A basic spelling error cost hackers almost a billion dollars in their attempt to steal money from Bangladesh’s Central Bank, according to reports.
The cyber criminals managed to break through the bank’s internal security and acquire the credentials to transfer millions of dollars to other accounts in the Philippines and Sri Lanka via the Federal Reserve Bank of New York.
While the hackers still managed to transfer roughly $80m (€72m) in more than 30 transfer requests, when they tried to move $20m (€18m) to a non-profit organisation in Sri Lanka, a spelling mistake in the request caught the attention of security.
The mistake – misspelling the word ‘foundation’ as ‘fandation’.
Deutsche Bank, the financial institution overseeing the transfers, ceased the flow of money while checking with the Bangladeshi bankers about the mistake, which raised red flags in the Central Bank and saw red flags raised and the transfers ceased. The volume of money and number of transactions had caught the attention of the New York Fed as well.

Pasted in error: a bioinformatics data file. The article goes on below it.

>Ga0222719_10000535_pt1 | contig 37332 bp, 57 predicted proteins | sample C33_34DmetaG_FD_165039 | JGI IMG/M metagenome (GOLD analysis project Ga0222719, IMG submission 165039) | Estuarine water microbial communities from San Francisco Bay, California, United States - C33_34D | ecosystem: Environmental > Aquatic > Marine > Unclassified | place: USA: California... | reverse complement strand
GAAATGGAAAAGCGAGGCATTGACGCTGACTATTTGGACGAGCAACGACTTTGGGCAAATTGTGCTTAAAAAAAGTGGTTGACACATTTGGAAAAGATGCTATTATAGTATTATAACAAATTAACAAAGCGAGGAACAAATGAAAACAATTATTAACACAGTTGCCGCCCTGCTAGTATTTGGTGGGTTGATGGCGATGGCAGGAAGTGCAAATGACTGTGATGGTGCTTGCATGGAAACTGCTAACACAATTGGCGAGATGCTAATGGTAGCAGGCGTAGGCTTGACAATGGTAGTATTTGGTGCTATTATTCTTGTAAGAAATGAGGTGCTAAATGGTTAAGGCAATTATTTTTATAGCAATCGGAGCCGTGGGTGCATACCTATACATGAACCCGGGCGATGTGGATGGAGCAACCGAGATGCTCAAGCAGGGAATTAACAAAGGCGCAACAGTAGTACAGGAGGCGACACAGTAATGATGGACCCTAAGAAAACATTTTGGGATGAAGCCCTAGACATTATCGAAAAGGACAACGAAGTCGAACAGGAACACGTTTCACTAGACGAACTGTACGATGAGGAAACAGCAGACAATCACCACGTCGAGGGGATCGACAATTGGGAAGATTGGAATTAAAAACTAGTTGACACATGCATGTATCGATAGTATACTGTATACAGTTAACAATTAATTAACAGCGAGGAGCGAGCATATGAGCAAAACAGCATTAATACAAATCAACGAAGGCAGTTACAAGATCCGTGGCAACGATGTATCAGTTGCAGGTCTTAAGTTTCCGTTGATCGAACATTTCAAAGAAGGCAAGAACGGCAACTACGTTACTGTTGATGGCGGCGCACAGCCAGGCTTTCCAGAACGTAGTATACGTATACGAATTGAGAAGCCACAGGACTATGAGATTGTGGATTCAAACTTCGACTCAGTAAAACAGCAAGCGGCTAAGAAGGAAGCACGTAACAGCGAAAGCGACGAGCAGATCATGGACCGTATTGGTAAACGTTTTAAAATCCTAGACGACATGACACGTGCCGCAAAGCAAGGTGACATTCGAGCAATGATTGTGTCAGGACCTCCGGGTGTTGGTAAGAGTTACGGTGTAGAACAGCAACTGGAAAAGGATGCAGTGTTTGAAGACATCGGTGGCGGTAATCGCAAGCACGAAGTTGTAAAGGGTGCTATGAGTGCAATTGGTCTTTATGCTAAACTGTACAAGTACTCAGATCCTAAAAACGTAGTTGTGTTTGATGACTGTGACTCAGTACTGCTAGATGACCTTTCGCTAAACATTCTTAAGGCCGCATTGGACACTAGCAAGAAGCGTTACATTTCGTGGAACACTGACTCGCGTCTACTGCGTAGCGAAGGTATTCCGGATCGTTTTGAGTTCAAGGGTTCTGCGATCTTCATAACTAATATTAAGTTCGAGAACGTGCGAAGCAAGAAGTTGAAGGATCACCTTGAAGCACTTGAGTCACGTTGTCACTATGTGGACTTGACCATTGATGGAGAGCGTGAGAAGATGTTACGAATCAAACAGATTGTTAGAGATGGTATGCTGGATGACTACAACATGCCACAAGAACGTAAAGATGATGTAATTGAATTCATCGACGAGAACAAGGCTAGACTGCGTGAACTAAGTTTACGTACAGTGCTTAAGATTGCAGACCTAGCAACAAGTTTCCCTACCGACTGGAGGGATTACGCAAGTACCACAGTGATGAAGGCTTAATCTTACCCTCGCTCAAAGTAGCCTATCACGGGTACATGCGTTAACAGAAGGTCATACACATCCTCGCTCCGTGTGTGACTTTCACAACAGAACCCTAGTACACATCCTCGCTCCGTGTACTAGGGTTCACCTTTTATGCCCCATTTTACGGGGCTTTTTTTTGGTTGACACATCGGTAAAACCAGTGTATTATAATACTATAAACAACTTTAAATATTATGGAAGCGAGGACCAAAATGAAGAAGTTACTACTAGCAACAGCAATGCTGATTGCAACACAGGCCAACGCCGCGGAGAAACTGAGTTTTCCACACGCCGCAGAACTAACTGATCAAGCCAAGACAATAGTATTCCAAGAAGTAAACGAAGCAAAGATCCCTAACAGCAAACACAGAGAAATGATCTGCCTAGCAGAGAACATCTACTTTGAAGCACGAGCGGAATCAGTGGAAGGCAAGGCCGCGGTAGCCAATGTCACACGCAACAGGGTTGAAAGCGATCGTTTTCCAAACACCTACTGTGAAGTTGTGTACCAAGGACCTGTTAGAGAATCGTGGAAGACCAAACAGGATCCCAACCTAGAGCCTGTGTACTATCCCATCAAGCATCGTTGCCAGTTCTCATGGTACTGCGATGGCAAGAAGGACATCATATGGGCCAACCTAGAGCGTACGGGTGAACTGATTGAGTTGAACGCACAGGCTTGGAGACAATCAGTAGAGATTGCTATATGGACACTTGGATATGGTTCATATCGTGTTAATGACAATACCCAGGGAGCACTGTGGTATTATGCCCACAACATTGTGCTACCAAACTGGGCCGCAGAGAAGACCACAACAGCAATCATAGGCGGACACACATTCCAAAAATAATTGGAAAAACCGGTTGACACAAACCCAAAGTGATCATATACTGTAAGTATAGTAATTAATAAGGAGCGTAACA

According to a banking official, the number of transactions would have added up to almost $870m (€780m).
Having lost €72m to the hackers, the Bangladesh Central Bank is now going after New York Fed to make up its losses, according to Vice.
“The Fed had the responsibility to keep the money safe,” said Shamim Ahamad, press secretary at the Bangladesh Embassy to the US.
“We are suspecting that Chinese hackers have done it,” he added.
Abul Maal Abdul Muhith, the Bangladeshi finance minister, also blamed the New York Fed, telling the Dhaka Tribune, “The fault that caused the hacking was in the Federal Reserve of the United States, so we will file a case in the international court against the US Fed.”
Responding, a spokesman for the Fed refuted the claims from Bangladesh.
“To date, there is no evidence of any attempt to penetrate Federal Reserve systems in connection with the payments in question. There is no evidence that any Fed systems were compromised.”